By Matthew Nuttle
HONOLULU (KITV) — Employees at the Board of Water Supply and Emergency Medical Services are being urged to monitor their credit reports after a cyber-attack targeting a widely-used payroll vendor.
According to a press release, the attack was discovered Sunday evening, disrupting Kronos Private Cloud (KPC) services, including Kronos Workforce which is the timekeeping system used by BWS and EMS.
Both BWS and EMS said the attack does not affect customer data.
BWS employees are being advised to check their credit reports and to check for unusual activity. Officials said they immediately shut off all access to Kronos as soon as they learned of the attack.
A spokesperson for EMS told KITV4 the attack did not compromise its employees’ personal information. The agency said its employees are manually inputting their hours as they have done before in the past. EMS, too, immediately shutdown access to Kronos when the attack was discovered.
The attack on KPC is a ransomware attack, Kronos parent company UKG said. Officials at UKG are still working to determine “the nature and scope” of the attack.
“It’s hard to say if this is a state-sponsored actor of China or Russia, just a bored kid in another country who found a script and wanted to see what happened if he pointed at something or possibly somebody who’s just testing for vulnerabilities in systems like these,” tech expert Ryan Ozawa said.
According to Ozawa, there are advantages and drawbacks to storing information on a cloud-based system.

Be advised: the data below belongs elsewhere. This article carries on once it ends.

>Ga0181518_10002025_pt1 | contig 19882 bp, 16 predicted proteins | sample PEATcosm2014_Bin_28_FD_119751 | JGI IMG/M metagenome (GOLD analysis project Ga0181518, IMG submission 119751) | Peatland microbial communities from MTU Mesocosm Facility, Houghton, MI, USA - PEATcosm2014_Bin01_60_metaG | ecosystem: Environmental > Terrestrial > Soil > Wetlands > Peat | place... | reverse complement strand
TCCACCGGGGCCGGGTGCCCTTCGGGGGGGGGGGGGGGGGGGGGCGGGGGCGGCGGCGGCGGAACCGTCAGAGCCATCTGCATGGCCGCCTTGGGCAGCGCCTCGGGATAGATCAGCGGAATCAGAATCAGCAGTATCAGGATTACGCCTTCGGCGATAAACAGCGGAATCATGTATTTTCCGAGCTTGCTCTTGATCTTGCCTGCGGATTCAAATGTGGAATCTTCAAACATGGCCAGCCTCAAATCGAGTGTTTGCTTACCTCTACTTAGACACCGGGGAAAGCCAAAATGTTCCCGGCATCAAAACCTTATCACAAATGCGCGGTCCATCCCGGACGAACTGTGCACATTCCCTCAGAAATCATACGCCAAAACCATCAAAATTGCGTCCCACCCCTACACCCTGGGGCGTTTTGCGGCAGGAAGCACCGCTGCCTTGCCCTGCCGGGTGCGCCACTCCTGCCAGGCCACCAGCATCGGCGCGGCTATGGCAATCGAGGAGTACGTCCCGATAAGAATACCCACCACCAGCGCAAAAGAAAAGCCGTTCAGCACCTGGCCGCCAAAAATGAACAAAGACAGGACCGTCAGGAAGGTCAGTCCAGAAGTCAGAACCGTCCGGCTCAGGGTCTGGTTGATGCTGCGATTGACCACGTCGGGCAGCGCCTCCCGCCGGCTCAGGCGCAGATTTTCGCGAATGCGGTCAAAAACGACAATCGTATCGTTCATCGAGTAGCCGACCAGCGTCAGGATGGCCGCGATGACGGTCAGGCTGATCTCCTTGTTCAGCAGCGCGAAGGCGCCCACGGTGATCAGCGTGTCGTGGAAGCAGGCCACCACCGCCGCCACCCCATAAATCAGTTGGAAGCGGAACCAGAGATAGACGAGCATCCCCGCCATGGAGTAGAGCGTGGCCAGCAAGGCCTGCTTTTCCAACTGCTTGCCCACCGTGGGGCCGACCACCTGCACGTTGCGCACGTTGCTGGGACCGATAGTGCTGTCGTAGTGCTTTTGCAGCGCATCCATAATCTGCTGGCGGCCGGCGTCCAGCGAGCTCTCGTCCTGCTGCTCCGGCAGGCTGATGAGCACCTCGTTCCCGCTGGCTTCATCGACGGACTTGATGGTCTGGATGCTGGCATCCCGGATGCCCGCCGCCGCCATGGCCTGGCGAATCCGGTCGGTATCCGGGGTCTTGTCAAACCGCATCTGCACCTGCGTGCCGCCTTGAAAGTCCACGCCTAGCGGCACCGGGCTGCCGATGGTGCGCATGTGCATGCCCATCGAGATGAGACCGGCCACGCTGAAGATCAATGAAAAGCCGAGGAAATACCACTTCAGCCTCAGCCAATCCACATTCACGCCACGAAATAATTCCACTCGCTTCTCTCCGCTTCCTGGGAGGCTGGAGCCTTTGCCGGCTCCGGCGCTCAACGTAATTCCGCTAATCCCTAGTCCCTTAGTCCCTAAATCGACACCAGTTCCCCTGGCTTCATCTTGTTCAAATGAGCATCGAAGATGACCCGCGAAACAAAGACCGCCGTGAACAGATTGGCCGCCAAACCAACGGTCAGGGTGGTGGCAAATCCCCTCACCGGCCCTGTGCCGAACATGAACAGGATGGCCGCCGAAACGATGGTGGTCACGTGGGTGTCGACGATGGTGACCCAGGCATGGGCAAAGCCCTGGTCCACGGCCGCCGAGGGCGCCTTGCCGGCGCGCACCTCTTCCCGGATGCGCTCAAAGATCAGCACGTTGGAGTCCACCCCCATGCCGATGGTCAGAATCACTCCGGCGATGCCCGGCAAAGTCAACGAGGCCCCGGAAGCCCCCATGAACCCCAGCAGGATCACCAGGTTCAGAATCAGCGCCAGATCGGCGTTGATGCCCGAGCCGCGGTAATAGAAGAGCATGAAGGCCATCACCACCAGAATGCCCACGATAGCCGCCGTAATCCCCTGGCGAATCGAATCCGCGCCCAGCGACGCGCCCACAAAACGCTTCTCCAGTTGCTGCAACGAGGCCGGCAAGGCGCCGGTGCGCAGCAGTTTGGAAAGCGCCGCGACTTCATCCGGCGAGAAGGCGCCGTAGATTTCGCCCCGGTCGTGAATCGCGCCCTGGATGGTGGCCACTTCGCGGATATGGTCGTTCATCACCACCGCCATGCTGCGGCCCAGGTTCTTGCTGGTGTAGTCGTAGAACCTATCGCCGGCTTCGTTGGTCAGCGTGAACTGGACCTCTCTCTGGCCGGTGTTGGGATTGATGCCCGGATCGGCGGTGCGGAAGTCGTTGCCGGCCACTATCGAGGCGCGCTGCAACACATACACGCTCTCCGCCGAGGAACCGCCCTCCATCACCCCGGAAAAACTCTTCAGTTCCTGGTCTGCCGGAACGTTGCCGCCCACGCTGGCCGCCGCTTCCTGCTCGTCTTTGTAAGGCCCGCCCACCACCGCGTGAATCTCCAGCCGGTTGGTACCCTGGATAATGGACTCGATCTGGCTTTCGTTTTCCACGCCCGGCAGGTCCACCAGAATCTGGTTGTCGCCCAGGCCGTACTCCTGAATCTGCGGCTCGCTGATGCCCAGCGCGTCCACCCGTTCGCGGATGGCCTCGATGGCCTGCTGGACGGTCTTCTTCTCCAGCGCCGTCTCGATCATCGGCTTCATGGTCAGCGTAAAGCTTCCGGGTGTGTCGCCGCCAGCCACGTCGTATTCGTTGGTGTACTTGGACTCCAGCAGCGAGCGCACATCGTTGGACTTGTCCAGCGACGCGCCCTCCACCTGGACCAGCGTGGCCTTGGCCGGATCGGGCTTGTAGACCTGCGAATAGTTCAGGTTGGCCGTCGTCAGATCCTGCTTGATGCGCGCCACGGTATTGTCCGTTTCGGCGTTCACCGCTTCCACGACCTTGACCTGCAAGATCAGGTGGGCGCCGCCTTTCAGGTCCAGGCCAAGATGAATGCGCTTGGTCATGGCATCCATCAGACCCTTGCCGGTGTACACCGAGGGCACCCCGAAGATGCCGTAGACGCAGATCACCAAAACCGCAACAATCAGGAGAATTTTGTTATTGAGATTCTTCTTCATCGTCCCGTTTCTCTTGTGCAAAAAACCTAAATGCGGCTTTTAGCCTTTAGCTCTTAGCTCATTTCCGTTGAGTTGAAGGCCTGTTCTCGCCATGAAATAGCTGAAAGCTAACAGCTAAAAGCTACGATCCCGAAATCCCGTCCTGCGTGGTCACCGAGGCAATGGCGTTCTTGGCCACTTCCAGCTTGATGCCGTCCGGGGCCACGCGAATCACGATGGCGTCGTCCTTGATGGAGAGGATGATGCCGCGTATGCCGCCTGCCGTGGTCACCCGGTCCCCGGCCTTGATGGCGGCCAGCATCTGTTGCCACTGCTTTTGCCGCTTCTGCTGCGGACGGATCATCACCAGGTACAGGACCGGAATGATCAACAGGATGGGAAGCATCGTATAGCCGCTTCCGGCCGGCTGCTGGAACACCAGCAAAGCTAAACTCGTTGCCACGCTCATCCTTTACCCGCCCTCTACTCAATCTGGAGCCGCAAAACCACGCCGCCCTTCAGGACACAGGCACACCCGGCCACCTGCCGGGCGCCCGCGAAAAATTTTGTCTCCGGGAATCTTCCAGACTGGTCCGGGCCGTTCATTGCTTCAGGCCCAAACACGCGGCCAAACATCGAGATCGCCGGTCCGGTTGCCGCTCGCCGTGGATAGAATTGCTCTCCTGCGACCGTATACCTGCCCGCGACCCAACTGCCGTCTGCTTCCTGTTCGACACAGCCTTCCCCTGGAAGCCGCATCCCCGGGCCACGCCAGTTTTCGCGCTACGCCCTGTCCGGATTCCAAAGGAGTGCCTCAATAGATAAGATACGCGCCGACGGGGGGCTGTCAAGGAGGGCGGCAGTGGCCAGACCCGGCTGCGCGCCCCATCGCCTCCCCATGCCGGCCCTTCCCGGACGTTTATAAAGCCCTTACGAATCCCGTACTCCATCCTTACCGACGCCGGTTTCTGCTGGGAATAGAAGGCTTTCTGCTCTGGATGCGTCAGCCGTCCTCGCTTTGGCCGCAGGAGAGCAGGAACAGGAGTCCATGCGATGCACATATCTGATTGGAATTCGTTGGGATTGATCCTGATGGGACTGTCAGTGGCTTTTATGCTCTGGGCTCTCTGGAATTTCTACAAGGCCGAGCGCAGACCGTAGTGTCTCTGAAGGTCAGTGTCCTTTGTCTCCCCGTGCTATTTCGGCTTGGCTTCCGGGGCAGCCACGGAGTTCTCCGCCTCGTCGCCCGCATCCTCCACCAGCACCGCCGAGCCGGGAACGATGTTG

“The old school nerd in me would say the safest place for information is some place not connected to the internet, but that’s not realistic,” Ozawa added.
“In many cases the cloud is a preferable place to keep data and applications in part because it’s replicated and accessible from anywhere rather than in a basement to get flooded and destroyed.”
This is the second reported cyber-attack that has affected an agency in Hawaii. On Dec. 9, Oahu Transit Services – which operates TheBus and TheHandi-Van – was the target of a cyber-attack. Service was severely disrupted to TheHandi-Van customers. OTS said service was fully restored on Dec. 10.
There is no evidence the attack on OTS’ servers is related in any way to the attack on Kronos’ servers.
However, Ozawa explained more online outlaws could strike during the holidays.
“What they want is the longest amount of time with unfettered access to your system and with people taking vacations, staff levels down during the holidays, you can expect with fewer people on the I.T. crew ready to act that it’s a far more attractive time to make trouble,” Ozawa said.
Many ransomware attacks on civil infrastructure, Ozawa clarified, happen after employees open an attachment or click a link they should not have — a reminder to avoid opening suspicious emails in your inbox.
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